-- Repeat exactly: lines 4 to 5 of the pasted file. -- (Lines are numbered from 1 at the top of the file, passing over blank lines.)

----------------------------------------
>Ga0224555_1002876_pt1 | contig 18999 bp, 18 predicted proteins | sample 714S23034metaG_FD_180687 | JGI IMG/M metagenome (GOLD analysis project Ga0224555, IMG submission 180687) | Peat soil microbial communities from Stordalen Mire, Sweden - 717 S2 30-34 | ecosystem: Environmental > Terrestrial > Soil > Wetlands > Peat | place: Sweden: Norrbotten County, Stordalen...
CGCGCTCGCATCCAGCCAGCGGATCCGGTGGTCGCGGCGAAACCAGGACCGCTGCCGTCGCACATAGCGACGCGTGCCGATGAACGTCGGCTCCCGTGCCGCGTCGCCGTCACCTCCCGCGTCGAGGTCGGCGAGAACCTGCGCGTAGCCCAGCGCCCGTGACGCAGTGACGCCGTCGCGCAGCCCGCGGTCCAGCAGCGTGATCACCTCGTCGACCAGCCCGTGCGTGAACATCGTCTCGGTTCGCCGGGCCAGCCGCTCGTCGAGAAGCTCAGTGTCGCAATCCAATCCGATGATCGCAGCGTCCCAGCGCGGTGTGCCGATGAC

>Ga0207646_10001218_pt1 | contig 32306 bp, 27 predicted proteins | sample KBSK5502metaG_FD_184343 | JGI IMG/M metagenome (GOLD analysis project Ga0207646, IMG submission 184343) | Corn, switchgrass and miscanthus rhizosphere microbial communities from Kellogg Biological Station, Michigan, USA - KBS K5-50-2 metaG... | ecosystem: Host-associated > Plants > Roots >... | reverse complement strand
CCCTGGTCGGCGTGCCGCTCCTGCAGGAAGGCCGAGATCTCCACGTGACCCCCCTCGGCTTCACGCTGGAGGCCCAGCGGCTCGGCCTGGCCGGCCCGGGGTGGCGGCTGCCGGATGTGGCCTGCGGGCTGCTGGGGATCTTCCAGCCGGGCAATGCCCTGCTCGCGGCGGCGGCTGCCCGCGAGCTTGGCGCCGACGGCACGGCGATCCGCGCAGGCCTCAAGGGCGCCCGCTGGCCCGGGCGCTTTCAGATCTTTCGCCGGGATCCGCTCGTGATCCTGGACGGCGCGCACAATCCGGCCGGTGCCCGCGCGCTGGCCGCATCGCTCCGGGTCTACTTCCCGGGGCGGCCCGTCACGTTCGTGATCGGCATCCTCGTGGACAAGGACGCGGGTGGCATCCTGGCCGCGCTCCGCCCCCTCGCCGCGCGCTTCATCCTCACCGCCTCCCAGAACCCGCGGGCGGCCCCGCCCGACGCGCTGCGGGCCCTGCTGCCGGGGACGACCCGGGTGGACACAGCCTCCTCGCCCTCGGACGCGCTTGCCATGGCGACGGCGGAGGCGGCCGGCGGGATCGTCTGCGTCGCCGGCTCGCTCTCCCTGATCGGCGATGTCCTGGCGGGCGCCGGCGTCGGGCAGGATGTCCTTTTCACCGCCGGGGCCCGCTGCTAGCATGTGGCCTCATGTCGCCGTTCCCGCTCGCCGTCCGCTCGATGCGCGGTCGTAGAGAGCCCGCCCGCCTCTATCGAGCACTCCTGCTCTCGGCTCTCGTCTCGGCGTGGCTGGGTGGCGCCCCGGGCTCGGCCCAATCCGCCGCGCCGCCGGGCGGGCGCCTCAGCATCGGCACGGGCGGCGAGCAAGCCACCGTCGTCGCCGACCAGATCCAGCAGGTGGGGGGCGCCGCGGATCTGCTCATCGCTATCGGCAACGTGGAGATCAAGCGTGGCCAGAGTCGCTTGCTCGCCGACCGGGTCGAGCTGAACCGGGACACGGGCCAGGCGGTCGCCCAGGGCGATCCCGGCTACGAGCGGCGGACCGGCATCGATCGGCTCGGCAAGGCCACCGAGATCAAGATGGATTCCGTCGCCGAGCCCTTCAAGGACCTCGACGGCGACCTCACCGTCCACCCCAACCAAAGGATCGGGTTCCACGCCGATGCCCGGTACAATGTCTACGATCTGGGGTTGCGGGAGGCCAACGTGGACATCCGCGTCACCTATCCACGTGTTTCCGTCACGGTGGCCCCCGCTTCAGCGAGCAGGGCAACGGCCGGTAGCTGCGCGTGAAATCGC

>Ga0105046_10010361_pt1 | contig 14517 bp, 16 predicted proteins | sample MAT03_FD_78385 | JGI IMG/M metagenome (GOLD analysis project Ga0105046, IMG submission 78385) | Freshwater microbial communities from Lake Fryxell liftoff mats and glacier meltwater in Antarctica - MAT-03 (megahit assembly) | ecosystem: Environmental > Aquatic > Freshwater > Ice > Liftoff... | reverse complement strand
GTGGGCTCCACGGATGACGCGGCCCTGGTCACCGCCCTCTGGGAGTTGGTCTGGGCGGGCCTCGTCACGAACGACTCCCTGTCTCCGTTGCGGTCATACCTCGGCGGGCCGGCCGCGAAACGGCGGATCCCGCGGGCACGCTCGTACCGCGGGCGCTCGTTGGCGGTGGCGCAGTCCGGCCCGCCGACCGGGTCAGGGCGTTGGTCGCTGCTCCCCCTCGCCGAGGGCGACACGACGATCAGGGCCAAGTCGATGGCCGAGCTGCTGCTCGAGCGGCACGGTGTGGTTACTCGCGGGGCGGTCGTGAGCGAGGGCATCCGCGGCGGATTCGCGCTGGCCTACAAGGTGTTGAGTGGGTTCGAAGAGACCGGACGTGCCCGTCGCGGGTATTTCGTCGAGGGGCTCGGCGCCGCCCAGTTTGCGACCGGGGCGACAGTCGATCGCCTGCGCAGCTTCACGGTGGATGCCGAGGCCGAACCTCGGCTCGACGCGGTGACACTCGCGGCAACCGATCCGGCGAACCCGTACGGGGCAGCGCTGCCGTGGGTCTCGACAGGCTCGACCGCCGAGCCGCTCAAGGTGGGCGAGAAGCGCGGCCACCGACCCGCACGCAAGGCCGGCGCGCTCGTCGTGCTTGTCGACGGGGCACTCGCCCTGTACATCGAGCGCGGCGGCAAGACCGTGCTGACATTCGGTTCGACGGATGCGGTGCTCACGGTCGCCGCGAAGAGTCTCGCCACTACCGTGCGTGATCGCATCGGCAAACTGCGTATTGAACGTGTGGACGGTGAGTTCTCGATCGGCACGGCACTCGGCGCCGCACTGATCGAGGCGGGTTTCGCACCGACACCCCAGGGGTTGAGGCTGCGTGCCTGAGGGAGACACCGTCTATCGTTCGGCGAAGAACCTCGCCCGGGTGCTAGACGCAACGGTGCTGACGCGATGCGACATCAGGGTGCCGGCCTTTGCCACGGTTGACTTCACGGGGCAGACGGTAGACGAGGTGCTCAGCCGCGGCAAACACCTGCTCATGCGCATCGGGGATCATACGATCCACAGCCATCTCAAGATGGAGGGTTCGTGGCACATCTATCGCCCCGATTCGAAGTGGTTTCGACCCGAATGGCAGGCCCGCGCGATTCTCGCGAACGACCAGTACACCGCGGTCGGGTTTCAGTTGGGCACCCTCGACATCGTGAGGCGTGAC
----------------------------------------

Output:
CCCTGGTCGGCGTGCCGCTCCTGCAGGAAGGCCGAGATCTCCACGTGACCCCCCTCGGCTTCACGCTGGAGGCCCAGCGGCTCGGCCTGGCCGGCCCGGGGTGGCGGCTGCCGGATGTGGCCTGCGGGCTGCTGGGGATCTTCCAGCCGGGCAATGCCCTGCTCGCGGCGGCGGCTGCCCGCGAGCTTGGCGCCGACGGCACGGCGATCCGCGCAGGCCTCAAGGGCGCCCGCTGGCCCGGGCGCTTTCAGATCTTTCGCCGGGATCCGCTCGTGATCCTGGACGGCGCGCACAATCCGGCCGGTGCCCGCGCGCTGGCCGCATCGCTCCGGGTCTACTTCCCGGGGCGGCCCGTCACGTTCGTGATCGGCATCCTCGTGGACAAGGACGCGGGTGGCATCCTGGCCGCGCTCCGCCCCCTCGCCGCGCGCTTCATCCTCACCGCCTCCCAGAACCCGCGGGCGGCCCCGCCCGACGCGCTGCGGGCCCTGCTGCCGGGGACGACCCGGGTGGACACAGCCTCCTCGCCCTCGGACGCGCTTGCCATGGCGACGGCGGAGGCGGCCGGCGGGATCGTCTGCGTCGCCGGCTCGCTCTCCCTGATCGGCGATGTCCTGGCGGGCGCCGGCGTCGGGCAGGATGTCCTTTTCACCGCCGGGGCCCGCTGCTAGCATGTGGCCTCATGTCGCCGTTCCCGCTCGCCGTCCGCTCGATGCGCGGTCGTAGAGAGCCCGCCCGCCTCTATCGAGCACTCCTGCTCTCGGCTCTCGTCTCGGCGTGGCTGGGTGGCGCCCCGGGCTCGGCCCAATCCGCCGCGCCGCCGGGCGGGCGCCTCAGCATCGGCACGGGCGGCGAGCAAGCCACCGTCGTCGCCGACCAGATCCAGCAGGTGGGGGGCGCCGCGGATCTGCTCATCGCTATCGGCAACGTGGAGATCAAGCGTGGCCAGAGTCGCTTGCTCGCCGACCGGGTCGAGCTGAACCGGGACACGGGCCAGGCGGTCGCCCAGGGCGATCCCGGCTACGAGCGGCGGACCGGCATCGATCGGCTCGGCAAGGCCACCGAGATCAAGATGGATTCCGTCGCCGAGCCCTTCAAGGACCTCGACGGCGACCTCACCGTCCACCCCAACCAAAGGATCGGGTTCCACGCCGATGCCCGGTACAATGTCTACGATCTGGGGTTGCGGGAGGCCAACGTGGACATCCGCGTCACCTATCCACGTGTTTCCGTCACGGTGGCCCCCGCTTCAGCGAGCAGGGCAACGGCCGGTAGCTGCGCGTGAAATCGC

>Ga0105046_10010361_pt1 | contig 14517 bp, 16 predicted proteins | sample MAT03_FD_78385 | JGI IMG/M metagenome (GOLD analysis project Ga0105046, IMG submission 78385) | Freshwater microbial communities from Lake Fryxell liftoff mats and glacier meltwater in Antarctica - MAT-03 (megahit assembly) | ecosystem: Environmental > Aquatic > Freshwater > Ice > Liftoff... | reverse complement strand